The debut full-length from this SF-based trio, out Aug. 26, is full of dance-worthy electro pop with what feels like a surround-sound wall of synth, recorded, layered, and perfected at our own Different Fur Studios. Jumpy, bright, but not too cacophonous for a hungover late August day at the park; it’d pair well with DIY mimosas, come to think of it. Catch ’em at a free in-store at Amoeba Aug. 23, or at the album release party at Bottom of the Hill Aug. 29.
Self-recorded using an 8-track tape over the course of four years, The Aerosols‘ sophomore record calls to mind bootleg recordings of your favorite sing-songy indie or punk bands getting weird and stoned and psyche-y in someone’s college house basement. I’m thinking here of a particular Weezer rarities compilation, but The Aerosols seem more committed to their weirdness than that, with a distinct, sneering Brit-pop overlay that never feels forced. Get far out at the album release show Aug. 31 at the Make-Out Room.
EVERYONE IS DIRTY
Dying Is Fun
We’ve been waiting on this one a long time — ever since this Oakland art-rock quartet started dropping darkly entertaining singles, with cut-above-the-rest grunge operatics thanks to singer Sivan Gur-Arieh’s stage presence and creative interpretation of the violin as a tool for punk rock. The band just signed to Tricycle Records for this debut LP, so we’re excited to see what’s next. Their next wild and woolly live show will be an album release party Sept. 5 at the Rickshaw Stop.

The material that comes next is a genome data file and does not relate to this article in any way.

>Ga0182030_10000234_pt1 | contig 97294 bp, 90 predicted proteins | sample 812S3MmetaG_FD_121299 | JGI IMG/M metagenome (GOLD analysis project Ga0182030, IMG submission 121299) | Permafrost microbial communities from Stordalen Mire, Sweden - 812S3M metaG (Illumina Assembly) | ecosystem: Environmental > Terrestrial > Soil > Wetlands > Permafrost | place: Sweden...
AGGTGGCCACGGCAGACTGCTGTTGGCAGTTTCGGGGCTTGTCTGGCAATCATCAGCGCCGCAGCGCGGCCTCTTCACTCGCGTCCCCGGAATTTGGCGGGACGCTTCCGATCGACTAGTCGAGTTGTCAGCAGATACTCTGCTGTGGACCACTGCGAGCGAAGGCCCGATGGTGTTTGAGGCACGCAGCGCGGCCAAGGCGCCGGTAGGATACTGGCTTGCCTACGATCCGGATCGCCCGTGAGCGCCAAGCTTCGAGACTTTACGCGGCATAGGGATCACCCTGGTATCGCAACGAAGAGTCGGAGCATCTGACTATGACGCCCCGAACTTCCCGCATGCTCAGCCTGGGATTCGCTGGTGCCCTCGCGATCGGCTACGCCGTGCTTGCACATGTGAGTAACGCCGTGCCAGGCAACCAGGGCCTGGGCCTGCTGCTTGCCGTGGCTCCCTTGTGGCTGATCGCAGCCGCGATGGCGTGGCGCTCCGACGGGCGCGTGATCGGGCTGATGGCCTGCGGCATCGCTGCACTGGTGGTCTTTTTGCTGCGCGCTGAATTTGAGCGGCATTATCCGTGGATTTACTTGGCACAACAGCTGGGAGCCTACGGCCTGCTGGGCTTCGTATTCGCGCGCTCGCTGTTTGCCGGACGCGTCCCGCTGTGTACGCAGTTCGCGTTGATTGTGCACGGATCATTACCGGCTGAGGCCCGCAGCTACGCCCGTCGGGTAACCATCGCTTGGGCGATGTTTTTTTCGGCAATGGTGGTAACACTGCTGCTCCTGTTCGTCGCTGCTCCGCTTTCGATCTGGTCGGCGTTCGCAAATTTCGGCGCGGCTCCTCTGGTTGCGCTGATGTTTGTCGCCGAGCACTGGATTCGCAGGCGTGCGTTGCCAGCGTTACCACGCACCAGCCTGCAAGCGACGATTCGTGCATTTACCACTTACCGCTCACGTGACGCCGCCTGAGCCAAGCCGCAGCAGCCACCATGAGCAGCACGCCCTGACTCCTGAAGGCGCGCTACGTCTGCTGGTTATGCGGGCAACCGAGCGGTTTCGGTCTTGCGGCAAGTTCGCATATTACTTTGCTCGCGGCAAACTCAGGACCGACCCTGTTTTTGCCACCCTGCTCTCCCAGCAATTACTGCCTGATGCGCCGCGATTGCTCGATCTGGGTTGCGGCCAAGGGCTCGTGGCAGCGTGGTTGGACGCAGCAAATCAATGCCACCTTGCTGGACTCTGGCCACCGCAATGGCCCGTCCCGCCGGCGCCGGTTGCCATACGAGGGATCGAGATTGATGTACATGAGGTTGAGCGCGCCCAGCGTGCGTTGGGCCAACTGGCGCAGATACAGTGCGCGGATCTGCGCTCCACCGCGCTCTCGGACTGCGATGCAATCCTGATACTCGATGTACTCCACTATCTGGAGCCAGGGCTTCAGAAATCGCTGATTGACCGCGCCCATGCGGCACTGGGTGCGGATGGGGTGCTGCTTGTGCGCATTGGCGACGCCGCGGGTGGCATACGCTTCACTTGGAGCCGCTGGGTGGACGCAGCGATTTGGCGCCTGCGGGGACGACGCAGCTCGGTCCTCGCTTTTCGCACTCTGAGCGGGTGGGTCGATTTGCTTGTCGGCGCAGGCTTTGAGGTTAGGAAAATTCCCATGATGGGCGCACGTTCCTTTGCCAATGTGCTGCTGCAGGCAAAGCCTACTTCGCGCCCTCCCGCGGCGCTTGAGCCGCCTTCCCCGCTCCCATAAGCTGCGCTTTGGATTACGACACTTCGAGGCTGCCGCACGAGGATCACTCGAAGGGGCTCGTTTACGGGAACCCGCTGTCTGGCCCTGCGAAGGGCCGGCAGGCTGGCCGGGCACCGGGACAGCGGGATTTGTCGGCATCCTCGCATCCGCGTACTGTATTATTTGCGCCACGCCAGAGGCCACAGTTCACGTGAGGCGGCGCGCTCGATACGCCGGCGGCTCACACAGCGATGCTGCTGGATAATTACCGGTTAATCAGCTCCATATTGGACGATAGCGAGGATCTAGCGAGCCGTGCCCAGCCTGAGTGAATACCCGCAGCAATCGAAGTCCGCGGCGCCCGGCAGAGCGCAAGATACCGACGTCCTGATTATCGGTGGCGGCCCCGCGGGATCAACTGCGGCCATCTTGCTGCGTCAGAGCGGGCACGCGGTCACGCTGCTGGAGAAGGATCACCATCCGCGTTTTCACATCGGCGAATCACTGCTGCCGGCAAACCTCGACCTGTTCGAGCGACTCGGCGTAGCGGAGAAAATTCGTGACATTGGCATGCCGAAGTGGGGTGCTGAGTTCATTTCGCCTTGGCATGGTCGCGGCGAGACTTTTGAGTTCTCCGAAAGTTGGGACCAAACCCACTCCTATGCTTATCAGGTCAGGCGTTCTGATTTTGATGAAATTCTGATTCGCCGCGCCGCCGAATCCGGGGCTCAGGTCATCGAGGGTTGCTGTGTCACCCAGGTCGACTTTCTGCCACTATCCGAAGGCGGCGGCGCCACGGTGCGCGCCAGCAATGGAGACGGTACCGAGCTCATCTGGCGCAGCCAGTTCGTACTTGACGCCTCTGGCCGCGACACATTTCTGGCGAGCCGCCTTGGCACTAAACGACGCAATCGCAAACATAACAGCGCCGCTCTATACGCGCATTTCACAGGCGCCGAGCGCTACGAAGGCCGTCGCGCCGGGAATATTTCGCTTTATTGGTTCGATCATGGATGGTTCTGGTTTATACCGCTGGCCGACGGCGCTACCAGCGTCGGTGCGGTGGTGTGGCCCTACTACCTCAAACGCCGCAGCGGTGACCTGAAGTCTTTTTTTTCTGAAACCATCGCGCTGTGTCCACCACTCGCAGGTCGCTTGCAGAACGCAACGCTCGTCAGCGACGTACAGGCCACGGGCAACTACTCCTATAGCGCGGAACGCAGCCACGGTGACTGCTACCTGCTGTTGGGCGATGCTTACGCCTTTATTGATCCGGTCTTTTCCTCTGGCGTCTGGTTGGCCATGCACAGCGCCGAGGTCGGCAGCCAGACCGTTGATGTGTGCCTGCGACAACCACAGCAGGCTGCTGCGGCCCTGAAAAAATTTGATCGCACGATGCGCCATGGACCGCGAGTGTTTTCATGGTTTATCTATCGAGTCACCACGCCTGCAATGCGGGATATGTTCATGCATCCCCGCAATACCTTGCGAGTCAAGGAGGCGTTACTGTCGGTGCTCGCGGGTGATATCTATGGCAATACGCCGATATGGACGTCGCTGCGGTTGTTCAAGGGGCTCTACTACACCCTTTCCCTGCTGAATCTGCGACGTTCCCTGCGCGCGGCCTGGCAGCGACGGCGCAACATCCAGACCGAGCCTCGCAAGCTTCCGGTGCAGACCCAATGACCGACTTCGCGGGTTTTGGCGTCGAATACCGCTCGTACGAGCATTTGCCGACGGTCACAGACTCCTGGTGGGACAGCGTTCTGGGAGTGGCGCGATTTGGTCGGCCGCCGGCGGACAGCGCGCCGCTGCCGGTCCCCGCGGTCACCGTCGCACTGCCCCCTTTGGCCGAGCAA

Uncle John Farquhar
The second full-length from this Americana four-piece — which draws its name from the town that’s equidistant between frontmen Avi Vinocur and Patrick Dyer Wolf’s homes in SF and North Carolina — is saved from falling down the alt-country cliché rabbit hole by seriously smart, cinematic songwriting. If Civil War stories and stomp-along choruses and lullabies for bank robbers are in your wheelhouse, you’re in luck.
Local boy makes good…moves to LA. Despite the Bay Area’s reigning king of effortless psych-garage-pop melody having recently abandoned the fog for sunnier (cheaper) pastures, we’re going to claim him as our own for at least the next decade — especially since this record, with its ’70s glam-rock, space-age guitar and lush T-Rex-esque vocals, is probably Segall’s best, most three-dimensional record yet. If we have to take a brief road trip to see him more often, so be it (sniff).
ENSEMBLE MIK NAWOOJ
Ensemble Mik Nawooj: A Hip-Hop Orchestra
That album title might seem to say it all, but you really can’t understand what it’s like to hear Wu-Tang songs reimagined by a classical orchestra until, well, you’ve heard ’em. JooWan Kim, a Taoist Bay Area composer born in Korea and educated at Berklee, didn’t start listening to hip-hop until he was in his 20s, and the result is fresh, funky, disorienting, and interesting from start to finish. The orchestra will celebrate its debut album with a free release party at Intersection for the Arts on Sept. 6.